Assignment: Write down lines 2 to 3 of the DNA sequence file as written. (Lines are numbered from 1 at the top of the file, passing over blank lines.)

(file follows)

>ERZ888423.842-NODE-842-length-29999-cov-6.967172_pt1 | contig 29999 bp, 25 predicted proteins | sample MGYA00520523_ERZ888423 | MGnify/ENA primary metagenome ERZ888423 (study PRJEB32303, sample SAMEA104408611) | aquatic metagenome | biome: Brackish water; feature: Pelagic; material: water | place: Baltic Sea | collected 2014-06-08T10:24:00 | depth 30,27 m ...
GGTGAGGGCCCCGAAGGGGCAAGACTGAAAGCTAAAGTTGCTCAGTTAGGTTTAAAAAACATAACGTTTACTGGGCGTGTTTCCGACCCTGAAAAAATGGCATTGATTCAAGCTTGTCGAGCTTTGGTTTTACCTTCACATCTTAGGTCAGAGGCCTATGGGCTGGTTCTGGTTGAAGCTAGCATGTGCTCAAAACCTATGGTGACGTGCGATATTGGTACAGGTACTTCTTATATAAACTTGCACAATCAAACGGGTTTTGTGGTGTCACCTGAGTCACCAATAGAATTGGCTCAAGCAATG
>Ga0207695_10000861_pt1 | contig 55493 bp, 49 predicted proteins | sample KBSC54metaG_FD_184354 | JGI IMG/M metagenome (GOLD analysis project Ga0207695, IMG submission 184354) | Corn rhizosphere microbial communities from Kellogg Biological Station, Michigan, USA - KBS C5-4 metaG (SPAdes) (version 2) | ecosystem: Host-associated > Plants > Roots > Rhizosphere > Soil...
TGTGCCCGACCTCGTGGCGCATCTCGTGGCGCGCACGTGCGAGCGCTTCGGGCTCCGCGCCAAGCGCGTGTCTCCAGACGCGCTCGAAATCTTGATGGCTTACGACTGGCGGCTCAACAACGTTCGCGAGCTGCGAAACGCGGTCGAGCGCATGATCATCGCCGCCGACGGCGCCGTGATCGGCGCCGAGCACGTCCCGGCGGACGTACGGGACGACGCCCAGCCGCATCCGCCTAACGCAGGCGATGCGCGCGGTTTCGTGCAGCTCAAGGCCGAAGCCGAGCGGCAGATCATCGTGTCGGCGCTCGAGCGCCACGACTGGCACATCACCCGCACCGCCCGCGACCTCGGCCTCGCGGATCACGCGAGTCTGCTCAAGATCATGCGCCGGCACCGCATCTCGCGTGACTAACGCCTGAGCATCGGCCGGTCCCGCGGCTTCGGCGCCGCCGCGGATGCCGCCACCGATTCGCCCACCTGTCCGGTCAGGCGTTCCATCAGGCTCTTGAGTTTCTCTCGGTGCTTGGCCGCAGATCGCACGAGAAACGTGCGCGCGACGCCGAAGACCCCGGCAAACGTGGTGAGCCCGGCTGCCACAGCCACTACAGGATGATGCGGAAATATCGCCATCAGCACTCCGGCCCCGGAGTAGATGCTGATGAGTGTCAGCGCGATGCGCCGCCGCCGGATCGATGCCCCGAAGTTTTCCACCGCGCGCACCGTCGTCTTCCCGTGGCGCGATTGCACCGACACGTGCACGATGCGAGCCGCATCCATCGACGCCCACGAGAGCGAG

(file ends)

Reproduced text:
GGTGAGGGCCCCGAAGGGGCAAGACTGAAAGCTAAAGTTGCTCAGTTAGGTTTAAAAAACATAACGTTTACTGGGCGTGTTTCCGACCCTGAAAAAATGGCATTGATTCAAGCTTGTCGAGCTTTGGTTTTACCTTCACATCTTAGGTCAGAGGCCTATGGGCTGGTTCTGGTTGAAGCTAGCATGTGCTCAAAACCTATGGTGACGTGCGATATTGGTACAGGTACTTCTTATATAAACTTGCACAATCAAACGGGTTTTGTGGTGTCACCTGAGTCACCAATAGAATTGGCTCAAGCAATG
>Ga0207695_10000861_pt1 | contig 55493 bp, 49 predicted proteins | sample KBSC54metaG_FD_184354 | JGI IMG/M metagenome (GOLD analysis project Ga0207695, IMG submission 184354) | Corn rhizosphere microbial communities from Kellogg Biological Station, Michigan, USA - KBS C5-4 metaG (SPAdes) (version 2) | ecosystem: Host-associated > Plants > Roots > Rhizosphere > Soil...